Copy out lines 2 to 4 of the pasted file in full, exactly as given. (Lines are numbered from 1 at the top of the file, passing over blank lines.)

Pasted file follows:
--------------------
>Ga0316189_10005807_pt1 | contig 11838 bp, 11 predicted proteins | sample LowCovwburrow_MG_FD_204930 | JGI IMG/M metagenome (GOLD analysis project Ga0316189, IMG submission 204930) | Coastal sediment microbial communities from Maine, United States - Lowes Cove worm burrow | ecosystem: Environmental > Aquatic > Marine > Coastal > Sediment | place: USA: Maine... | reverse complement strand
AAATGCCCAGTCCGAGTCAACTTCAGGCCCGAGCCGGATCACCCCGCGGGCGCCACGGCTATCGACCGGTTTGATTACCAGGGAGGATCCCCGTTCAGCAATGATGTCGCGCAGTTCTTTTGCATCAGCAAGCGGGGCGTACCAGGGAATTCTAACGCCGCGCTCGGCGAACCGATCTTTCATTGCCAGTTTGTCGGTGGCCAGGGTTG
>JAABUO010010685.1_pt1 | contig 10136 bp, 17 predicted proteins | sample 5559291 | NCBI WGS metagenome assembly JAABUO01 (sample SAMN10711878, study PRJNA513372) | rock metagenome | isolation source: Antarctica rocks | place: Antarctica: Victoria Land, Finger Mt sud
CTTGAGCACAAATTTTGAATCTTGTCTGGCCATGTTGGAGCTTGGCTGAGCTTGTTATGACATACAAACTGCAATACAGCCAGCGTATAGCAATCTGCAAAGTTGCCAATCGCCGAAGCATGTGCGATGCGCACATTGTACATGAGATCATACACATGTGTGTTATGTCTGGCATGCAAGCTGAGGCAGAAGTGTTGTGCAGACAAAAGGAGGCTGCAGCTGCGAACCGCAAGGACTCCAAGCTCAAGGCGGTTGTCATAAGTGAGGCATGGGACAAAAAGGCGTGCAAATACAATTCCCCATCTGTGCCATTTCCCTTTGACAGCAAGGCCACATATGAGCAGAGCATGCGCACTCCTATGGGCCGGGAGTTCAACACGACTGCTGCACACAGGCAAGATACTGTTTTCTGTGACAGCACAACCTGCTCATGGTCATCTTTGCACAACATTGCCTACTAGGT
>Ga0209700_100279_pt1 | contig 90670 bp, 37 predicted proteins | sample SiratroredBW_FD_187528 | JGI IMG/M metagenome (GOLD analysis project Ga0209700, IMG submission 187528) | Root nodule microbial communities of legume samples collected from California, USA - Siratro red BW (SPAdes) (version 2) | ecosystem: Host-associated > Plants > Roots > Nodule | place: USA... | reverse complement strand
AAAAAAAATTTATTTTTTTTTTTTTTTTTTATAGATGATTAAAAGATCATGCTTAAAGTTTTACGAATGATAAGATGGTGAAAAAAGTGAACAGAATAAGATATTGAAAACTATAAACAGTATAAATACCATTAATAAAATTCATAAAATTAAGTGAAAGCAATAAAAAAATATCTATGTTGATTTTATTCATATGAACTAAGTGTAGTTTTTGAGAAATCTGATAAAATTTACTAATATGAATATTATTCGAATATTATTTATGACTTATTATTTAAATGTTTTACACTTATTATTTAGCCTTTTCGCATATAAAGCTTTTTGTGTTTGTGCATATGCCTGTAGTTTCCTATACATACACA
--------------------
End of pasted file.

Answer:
AAATGCCCAGTCCGAGTCAACTTCAGGCCCGAGCCGGATCACCCCGCGGGCGCCACGGCTATCGACCGGTTTGATTACCAGGGAGGATCCCCGTTCAGCAATGATGTCGCGCAGTTCTTTTGCATCAGCAAGCGGGGCGTACCAGGGAATTCTAACGCCGCGCTCGGCGAACCGATCTTTCATTGCCAGTTTGTCGGTGGCCAGGGTTG
>JAABUO010010685.1_pt1 | contig 10136 bp, 17 predicted proteins | sample 5559291 | NCBI WGS metagenome assembly JAABUO01 (sample SAMN10711878, study PRJNA513372) | rock metagenome | isolation source: Antarctica rocks | place: Antarctica: Victoria Land, Finger Mt sud
CTTGAGCACAAATTTTGAATCTTGTCTGGCCATGTTGGAGCTTGGCTGAGCTTGTTATGACATACAAACTGCAATACAGCCAGCGTATAGCAATCTGCAAAGTTGCCAATCGCCGAAGCATGTGCGATGCGCACATTGTACATGAGATCATACACATGTGTGTTATGTCTGGCATGCAAGCTGAGGCAGAAGTGTTGTGCAGACAAAAGGAGGCTGCAGCTGCGAACCGCAAGGACTCCAAGCTCAAGGCGGTTGTCATAAGTGAGGCATGGGACAAAAAGGCGTGCAAATACAATTCCCCATCTGTGCCATTTCCCTTTGACAGCAAGGCCACATATGAGCAGAGCATGCGCACTCCTATGGGCCGGGAGTTCAACACGACTGCTGCACACAGGCAAGATACTGTTTTCTGTGACAGCACAACCTGCTCATGGTCATCTTTGCACAACATTGCCTACTAGGT